It’s been nearly two full months since the Baseball Hall of Fame unveiled its ballot for the class of 2024. With a stacked group of first-timers (Adrian Beltre, Chase Utley and Joe Mauer, to name a few) added to the mix this year, the past few weeks have been full of the usual arguing — breaking down candidacies and parsing baseball’s past in an effort to determine just how should be bestowed with the game’s highest honor.
And now, the moment of truth is almost here. We’re just a week away from the voting reveal, which will take place during a live MLB Network broadcast at 6 p.m. ET on Tuesday, Jan. 23. The time for deliberation is done, and the time to finally put (virtual) pen to (virtual) paper has arrived. Which is why we’re here today: Below, arranged in alphabetical order, I’ve laid out what would be my Hall of Fame ballot, complete with explanations for each of the players who got my hypothetical vote.
Before we get started, let’s take care of some housekeeping. First, the elephant in the room: How to handle the steroid question? Everyone is free to draw their own line in the sand, and mine is this: If a player was never hit with a suspension for a positive test, I judge his candidacy as if there are no black marks. The fact is that Major League Baseball, its executives, coaches and players, collectively turned a blind eye to PEDs for years, if not decades. It’s hypocritical, to say the least, to condemn a player for going along with what was either encouraged or tacitly permitted at the highest levels of the sport (especially if the evidence of their steroid use comes from the Mitchell Report, testing results which were collected as information-gathering and never intended to be made public).
After that, however, things get trickier: In more recent times, it’s been made clear that PED use is unacceptable, and players who continued to flaunt those rules should be held accountable. This means that Alex Rodriguez, among the most talented players in the game’s history, won’t earn my vote here. Would A-Rod have been a Hall-caliber player without steroids? Absolutely. Did MLB engage in something of a witch hunt, determined to make an example of a high-profile name? Almost certainly. But a willingness to break what were by that point very clear needs to carry consequences, or else what are the rules even for?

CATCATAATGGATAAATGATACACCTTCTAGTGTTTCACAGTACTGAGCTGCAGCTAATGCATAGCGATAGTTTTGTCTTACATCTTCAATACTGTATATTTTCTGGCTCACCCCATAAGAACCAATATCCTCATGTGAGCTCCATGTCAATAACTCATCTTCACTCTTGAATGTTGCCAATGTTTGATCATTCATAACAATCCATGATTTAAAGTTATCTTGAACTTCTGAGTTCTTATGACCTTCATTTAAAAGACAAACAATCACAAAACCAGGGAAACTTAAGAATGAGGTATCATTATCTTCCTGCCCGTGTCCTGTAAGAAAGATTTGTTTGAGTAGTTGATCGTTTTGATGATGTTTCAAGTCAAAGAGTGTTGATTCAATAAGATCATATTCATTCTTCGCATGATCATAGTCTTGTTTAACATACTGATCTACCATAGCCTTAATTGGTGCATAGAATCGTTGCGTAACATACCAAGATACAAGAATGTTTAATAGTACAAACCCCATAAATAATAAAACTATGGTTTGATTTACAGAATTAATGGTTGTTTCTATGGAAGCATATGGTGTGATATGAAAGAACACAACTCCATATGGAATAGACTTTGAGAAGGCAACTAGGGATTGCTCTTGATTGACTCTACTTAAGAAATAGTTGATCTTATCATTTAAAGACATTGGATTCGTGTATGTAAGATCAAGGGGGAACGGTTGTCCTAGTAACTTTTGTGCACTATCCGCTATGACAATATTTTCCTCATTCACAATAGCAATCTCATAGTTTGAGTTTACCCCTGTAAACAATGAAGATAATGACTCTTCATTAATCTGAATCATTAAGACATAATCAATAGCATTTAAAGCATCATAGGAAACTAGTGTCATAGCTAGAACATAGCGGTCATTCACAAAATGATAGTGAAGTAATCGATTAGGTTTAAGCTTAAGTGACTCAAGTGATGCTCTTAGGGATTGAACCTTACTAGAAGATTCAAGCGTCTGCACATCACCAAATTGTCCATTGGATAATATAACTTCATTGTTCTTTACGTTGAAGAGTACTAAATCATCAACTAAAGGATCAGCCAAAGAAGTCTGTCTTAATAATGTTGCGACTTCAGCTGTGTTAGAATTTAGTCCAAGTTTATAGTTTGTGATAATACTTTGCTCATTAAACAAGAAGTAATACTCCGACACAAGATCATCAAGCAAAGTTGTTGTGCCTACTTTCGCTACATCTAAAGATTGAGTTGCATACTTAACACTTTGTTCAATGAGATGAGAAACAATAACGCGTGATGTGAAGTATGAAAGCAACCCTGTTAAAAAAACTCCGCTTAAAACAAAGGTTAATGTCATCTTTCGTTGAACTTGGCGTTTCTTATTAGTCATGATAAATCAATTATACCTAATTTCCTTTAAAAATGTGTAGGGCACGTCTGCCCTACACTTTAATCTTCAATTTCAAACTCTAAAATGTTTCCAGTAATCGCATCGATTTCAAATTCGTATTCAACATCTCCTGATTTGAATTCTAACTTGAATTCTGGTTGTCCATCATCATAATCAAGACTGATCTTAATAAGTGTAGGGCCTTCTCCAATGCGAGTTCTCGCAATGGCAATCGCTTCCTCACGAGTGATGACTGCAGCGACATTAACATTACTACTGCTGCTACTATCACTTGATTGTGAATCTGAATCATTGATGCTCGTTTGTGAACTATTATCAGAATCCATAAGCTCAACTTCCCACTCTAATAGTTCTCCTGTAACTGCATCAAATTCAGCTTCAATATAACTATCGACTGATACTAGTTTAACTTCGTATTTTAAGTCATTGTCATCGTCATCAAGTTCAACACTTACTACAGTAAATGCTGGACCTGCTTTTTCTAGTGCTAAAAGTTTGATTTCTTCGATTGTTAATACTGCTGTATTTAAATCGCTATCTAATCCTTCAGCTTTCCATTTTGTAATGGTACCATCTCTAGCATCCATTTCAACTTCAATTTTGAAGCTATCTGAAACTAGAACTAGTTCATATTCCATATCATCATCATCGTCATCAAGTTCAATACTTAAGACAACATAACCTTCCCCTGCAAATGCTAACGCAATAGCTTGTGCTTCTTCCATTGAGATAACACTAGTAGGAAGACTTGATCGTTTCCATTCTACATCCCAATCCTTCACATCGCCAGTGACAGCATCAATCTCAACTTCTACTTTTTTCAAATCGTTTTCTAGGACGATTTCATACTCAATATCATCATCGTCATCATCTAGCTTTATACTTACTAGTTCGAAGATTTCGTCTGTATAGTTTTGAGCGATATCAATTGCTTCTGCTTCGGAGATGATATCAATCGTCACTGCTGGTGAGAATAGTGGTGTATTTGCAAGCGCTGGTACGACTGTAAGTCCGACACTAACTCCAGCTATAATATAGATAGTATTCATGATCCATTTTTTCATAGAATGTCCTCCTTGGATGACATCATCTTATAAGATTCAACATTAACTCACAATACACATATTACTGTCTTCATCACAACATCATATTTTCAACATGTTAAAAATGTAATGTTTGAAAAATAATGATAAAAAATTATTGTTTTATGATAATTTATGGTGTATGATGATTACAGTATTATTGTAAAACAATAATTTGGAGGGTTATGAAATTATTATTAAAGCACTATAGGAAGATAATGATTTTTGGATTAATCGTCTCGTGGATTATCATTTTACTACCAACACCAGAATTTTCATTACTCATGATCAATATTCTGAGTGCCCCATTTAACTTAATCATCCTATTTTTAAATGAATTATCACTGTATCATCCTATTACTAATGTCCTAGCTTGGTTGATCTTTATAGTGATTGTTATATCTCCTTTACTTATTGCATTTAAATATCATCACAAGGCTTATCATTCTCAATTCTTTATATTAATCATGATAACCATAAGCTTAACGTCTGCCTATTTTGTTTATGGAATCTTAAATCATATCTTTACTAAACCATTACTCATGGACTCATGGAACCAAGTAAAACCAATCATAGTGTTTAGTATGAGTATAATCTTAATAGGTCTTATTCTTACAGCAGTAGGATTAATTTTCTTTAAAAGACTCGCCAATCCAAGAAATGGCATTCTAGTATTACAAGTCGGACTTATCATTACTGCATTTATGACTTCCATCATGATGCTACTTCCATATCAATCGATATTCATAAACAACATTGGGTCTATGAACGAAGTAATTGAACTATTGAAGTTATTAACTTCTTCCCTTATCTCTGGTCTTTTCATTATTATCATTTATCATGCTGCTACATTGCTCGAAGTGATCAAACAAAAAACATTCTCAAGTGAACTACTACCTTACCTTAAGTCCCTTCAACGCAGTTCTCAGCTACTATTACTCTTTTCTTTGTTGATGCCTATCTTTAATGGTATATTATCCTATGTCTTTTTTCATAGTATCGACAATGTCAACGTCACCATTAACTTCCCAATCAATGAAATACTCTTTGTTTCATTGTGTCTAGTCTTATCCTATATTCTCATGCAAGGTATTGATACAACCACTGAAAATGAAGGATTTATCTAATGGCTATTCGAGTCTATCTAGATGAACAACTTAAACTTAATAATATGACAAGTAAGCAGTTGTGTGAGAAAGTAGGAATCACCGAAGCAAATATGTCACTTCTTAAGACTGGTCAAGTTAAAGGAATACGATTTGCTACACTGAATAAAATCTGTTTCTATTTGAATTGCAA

This would also disqualify Manny Ramirez, but Ramirez was already off my ballot for a far more serious reason: an incident in 2011 in which he allegedly slapped his wife so hard she fell back and hit her head on the headboard in the bedroom of their Florida home. I removed Andruw Jones from consideration for the same reason, as the former center fielder also faced a domestic assault charge back in December of 2012. The Hall’s oft-quoted character clause — which stipulates that “voting shall be based upon the player’s record, playing ability, integrity, sportsmanship, character, and contributions to the team(s) on which the player played — is often trotted out as a reason to withhold support from steroid users. But I believe it’s even more applicable here, in instances in which a player’s behavior doesn’t comport with the values that Cooperstown should be aspiring to uphold.
I’m not Pollyannaish about this; I’m well aware that the Hall is currently home to a great many men who could hardly be described as saints, some of whom have done some truly vile stuff. But that can’t be a reason to stop trying all together. The Hall of Fame is more than a reflection of on-field achievement — it’s a celebration of the best the sport has to offer, and with that comes a responsibility to reckon with what behavior we do and don’t want to endorse. Induction is a privilege, not a right, and while the criminal justice system is obviously allowed to run its course, we should be honest about what we’re doing when we turn a blind eye to abusers.
So now my cards are fully on the table. Without further ado, let’s get to the eight players who did earn my vote, presented in alphabetical order.
My (hypothetical) 2024 Baseball Hall of Fame ballot
It’s in some ways fitting that a player who was underappreciated during his career would also be overlooked on the Hall of Fame ballot. Some may slap Abreu with the dreaded “compiler” label — the implication being that his resume looks better than it really is by virtue of simply hanging around for a long time — but that drastically underrates 1) how good the outfielder was at his peak and 2) how hard it is to keep on compiling in the Majors.
Abreu was selected by the Rays in the expansion draft in the winter of 1997, then shipped to the Phillies ahead of the 1998 season. As soon as he got to Philly, he immediately became one of the best players in baseball, a 20/20 machine who also got on base as well as anyone not named Barry Bonds. Consider: From 1998 through 2005 — a span of eight full seasons — Abreu compiled 45.2 wins above replacement, per Baseball Reference. The only position players who cleared that number over the same timespan? Rodriguez, Bonds, Andruw Jones, Todd Helton and Abreu.